1750 March 28 (Wednesday). Was at Captain Maynards — his Discourse gave Some Trouble, as he endeavour’d to blacken the Characters of Several principal persons in the parish, and perswade me that there was some Number of persons who do not desire my Continuance here. Gave me very Strong Caution and warning not by any means to depend upon or Expect one farthing more of the Parish towards my Remove than the Naked 500£. Besides this there was much more of the same Nature. N.B. Captain had been out after his Brother James’s Son John who was suppos’d to be run away.
1750 March 29 (Thursday). Ebenezer got 600 of Hay at Ensign Rice’s, a.m. N.B. Captain Maynard help’d him get it home. P.M. Lecture to young Society from Ps. 63.8, repeated with many Alterations and Additions. May God humble and quicken us all! At Eve Lieutenant Bruce here again, to let me know he had now got a Deed of Mr. Cornelius Cooks place, and offers it or any part of it to Me, at the Same rate that he bought it of Mr. Cook.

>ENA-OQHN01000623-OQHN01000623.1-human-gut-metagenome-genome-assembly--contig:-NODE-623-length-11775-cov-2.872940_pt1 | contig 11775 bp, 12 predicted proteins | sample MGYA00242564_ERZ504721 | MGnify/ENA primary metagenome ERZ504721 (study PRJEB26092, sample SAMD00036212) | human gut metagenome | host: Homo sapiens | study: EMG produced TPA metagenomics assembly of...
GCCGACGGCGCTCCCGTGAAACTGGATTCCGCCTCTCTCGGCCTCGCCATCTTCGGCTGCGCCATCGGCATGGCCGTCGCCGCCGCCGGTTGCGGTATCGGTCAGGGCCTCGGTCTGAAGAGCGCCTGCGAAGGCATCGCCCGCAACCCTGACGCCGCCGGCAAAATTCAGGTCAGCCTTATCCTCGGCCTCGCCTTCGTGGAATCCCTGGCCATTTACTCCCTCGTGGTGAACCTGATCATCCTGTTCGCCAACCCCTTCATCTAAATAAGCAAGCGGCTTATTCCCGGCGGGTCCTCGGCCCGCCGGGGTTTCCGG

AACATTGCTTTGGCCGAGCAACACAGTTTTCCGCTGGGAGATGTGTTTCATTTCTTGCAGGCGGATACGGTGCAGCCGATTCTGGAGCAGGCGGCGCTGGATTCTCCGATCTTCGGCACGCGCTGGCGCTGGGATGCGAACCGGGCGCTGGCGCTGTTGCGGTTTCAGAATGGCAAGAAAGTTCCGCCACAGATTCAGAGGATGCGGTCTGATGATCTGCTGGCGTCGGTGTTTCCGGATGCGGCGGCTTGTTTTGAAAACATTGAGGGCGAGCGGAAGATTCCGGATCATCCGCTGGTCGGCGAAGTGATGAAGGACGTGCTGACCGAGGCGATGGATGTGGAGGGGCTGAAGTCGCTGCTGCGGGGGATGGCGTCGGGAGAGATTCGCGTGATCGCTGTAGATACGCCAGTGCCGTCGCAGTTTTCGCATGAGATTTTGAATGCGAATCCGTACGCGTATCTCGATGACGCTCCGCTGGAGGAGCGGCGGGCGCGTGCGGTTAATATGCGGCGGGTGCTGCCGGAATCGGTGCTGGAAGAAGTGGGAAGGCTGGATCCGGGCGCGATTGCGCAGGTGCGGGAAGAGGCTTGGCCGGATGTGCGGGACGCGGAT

1750 March 30 (Friday). Ebenezer So weak yet, and indispos’d that he can’t bear Work. Being a Warmish Pleasant Day, we are invited to gardening. Patty Pannell does what she can in making Beds and Sewing some early Seeds. My Mind is greatly fill’d with a Variety of heavy, perplexing Cares and Troubles. I endeavour in Some Measure to committ myself to God and repose myself in His Graciousness and Faithfullness.
1750 March 31 (Saturday). Mr. Thomas Stoddard of Boston came up to See us. Though I was glad to See him yet I was Sorry it happen’d to be at Such a Season of Engagement in My Preparations, it proving very much of an Interruption to me.